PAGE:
Hours after the Maldives declared a state of emergency on February 5, the police showed up at the door of former President Maumoon Abdul Gayoom with a battering ram. Earlier that day, attorney general Mohamed Anil had declared that an upcoming Supreme Court order expected to disqualify President Abdulla Yameen from office would be illegal. Rumour had it that Yameen’s half-brother Gayoom had something to do with the imminent order. After all, most of the judiciary was a relic of the 30 years of his dictatorship.
The Maldives police subsequently broke into Gayoom’s home and took the 82-year-old into custody. Unlike his successor Mohamed Nasheed, who was dragged onto the street before being arrested in 2015, Gayoom’s arrest was peaceful. Some officers even saluted their former commander-in-chief, who had served as the president of the Indian Ocean archipelago from 1978 to 2008. Two days later, Gayoom was charged with bribing MPs and Supreme Court judges and inciting them to “overthrow a legitimate government”.
On February 7, acting police chief Abdulla Nawaz – the third chief appointed by Yameen since the crisis began on February 1, when the Supreme Court ordered the government to release jailed Opposition leaders – said that a large stash of bribe money had been found under a mattress in the home of one of the judges. On being asked for evidence, the police official walked out of the press conference.
Since 2015, Gayoom had been expressing his reservations at some of Yameen’s policies, starting with his attempt to permit the sale of some Maldivian islands to foreigners. In mid-2016, he refused to endorse Yameen for a second term. In October that year, he and his MP son Faris Maumoon were booted out of the ruling Progressive Party of Maldives. By then, Gayoom seemed to have sensed his luck would soon run out. “I am ready to face anything,” said Gayoom during a press conference that year. “But I have sufficient courage. During my youth, I spent 50 days in solitary confinement. Afterwards, I was banished for four years to a remote island. I have faced many such things. I am no longer that young, but I have the courage to face anything.”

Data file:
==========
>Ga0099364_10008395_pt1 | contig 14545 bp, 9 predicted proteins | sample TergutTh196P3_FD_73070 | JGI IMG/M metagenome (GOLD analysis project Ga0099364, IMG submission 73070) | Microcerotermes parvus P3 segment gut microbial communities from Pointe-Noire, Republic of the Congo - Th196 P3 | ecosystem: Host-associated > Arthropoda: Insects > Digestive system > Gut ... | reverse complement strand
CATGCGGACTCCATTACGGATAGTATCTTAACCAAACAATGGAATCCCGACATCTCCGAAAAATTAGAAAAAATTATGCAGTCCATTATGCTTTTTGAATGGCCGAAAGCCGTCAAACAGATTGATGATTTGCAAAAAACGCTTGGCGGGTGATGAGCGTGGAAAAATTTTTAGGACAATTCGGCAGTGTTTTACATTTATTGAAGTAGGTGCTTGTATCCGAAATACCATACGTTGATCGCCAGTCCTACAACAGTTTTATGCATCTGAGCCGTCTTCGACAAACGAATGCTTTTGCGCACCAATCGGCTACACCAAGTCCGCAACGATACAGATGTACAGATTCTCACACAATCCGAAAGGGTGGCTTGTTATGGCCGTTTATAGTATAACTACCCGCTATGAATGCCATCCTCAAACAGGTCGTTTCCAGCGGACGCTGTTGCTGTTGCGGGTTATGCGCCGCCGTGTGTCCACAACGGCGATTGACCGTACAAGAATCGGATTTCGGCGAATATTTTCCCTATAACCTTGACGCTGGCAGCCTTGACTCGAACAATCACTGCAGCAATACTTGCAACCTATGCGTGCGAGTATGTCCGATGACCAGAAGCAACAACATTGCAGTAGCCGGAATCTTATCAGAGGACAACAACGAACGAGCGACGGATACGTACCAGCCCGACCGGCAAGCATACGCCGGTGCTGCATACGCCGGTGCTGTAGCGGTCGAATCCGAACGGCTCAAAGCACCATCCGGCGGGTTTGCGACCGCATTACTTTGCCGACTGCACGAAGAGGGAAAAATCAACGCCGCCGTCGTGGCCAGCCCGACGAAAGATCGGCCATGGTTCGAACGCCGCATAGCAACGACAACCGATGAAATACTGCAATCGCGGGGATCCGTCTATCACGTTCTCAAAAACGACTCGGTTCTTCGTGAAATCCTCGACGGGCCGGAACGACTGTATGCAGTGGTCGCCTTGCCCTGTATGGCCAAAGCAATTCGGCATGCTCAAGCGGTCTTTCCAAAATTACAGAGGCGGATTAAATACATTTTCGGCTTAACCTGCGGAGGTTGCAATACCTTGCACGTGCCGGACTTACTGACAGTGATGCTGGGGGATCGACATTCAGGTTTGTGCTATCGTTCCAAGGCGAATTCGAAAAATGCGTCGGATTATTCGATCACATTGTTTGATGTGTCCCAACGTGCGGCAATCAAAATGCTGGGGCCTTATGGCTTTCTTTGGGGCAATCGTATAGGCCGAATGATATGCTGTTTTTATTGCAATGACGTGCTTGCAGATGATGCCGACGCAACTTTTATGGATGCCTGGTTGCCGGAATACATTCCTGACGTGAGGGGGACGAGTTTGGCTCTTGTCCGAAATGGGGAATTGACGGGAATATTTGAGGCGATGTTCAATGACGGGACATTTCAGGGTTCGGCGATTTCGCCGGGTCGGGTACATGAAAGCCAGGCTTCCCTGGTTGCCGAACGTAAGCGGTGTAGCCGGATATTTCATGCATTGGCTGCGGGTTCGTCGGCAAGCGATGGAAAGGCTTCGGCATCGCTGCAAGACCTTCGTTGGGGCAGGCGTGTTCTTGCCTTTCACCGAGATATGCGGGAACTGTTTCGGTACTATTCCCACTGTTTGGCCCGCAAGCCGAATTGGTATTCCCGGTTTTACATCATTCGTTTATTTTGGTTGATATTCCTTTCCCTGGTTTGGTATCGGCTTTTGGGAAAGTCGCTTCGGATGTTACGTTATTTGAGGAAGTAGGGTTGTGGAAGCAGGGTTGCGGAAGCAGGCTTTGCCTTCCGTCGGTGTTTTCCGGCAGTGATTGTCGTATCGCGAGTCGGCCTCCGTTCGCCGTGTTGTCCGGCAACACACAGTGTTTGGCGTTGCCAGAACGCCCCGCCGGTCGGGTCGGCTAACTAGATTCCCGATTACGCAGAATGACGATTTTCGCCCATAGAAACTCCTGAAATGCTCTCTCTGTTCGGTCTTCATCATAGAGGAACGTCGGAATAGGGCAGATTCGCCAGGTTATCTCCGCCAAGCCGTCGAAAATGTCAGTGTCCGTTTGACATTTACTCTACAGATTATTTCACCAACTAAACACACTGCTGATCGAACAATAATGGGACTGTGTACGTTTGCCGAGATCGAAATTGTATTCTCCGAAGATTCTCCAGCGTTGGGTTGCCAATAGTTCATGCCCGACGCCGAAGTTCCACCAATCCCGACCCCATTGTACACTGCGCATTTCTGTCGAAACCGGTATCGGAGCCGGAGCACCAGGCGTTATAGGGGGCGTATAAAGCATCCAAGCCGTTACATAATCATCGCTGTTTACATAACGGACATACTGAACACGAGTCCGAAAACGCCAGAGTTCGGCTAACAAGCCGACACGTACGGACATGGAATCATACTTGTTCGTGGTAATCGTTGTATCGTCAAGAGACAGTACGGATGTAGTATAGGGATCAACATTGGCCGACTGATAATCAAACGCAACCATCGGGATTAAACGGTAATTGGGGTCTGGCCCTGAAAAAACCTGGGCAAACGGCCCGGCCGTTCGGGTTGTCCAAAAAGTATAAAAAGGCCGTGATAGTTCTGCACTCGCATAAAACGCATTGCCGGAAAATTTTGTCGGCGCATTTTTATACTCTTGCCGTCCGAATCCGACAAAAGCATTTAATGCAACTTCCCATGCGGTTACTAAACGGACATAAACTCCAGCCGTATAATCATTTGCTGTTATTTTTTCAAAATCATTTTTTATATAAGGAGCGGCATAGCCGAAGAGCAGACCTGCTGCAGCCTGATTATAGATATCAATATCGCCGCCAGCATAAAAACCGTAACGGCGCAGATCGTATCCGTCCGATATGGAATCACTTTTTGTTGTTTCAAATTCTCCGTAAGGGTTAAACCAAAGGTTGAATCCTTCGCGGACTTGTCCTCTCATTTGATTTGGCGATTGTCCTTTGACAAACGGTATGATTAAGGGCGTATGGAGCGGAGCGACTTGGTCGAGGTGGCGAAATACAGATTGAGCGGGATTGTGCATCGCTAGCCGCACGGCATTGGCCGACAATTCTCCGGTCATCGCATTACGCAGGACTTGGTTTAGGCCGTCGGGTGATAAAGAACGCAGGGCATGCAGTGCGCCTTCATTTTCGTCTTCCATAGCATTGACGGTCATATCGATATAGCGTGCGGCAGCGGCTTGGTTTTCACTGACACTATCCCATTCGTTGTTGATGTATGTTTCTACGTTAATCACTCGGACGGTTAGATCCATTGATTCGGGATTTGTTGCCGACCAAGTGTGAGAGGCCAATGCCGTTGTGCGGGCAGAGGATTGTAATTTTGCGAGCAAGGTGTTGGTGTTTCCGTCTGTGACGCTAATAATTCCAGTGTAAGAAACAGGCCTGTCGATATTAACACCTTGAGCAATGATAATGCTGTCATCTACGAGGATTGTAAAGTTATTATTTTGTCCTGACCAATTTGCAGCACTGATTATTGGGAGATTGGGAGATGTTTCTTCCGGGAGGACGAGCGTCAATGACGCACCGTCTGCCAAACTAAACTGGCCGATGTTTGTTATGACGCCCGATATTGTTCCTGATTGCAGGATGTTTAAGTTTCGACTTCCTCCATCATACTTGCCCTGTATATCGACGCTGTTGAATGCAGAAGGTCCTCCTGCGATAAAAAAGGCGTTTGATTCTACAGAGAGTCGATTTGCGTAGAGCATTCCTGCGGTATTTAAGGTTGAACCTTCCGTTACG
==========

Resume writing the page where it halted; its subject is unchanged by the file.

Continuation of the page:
On February 6, as Gayoom returned to the prison island of Dhoonidhoo after over four decades, it became clear that the fissures within the Gayoom family had become irreparable.
But some might wonder: why would Yameen turn against his own half-brother whose support was arguably the biggest reason he won the presidency four years ago?
The website of the Maldives president says that Yameen is the son of Sheikh Abdul Gayoom Ibrahim, an “eminent judge” in national capital Male. His father had eight wives.
Members of the Maldives’ political fraternity have previously suggested that the president, who grew up in the same house as Gayoom, had a “troubled childhood”. They say that Gayoom’s mother was part of the Maldives elite, and her children received preferential treatment. They speculate that this is probably why Yameen resented Gayoom and his siblings. Explained an insider who did not wish to be identified: “The Maldives’ elite has traditionally lived in the capital. Yameen’s mother was from a different island and initially worked as a domestic help in the Gayoom household. As a result, the kids at home were not treated equally.”
Growing up, Yameen had little of a relationship with Gayoom, who, apart from being 20 years older than him, had spent most of his formative years in Sri Lanka and Egypt. After finishing his schooling in Male, Yameen studied business in Lebanon and the United States. He joined the Gayoom government in 1978. Over the next three decades, he served in the Department of Finance, Maldives’ Central Bank and several ministries such as trade, education and tourism.
Given the authoritarian regime that Yameen was part of, Gayoom’s support was key to his progress. Yameen seemed to have his half-brother’s backing until 2005, when Gayoom heard allegations that Yameen misused his authority as the chairman of the State Trade Organisation in the 1990s and 2000s to indulge in “internal corruption in hiring people from abroad, work permits and making deals”, said Abdul Aleem Adam, a member of the ruling party and a close confidant of Gayoom’s. Gayoom, then the president, promptly asked his half-brother to step down. “President Maumoon [Gayoom] asked him to resign from the trade ministry and the STO [State Trade Organisation],” said Adam “Yameen seems to be still angry about that.”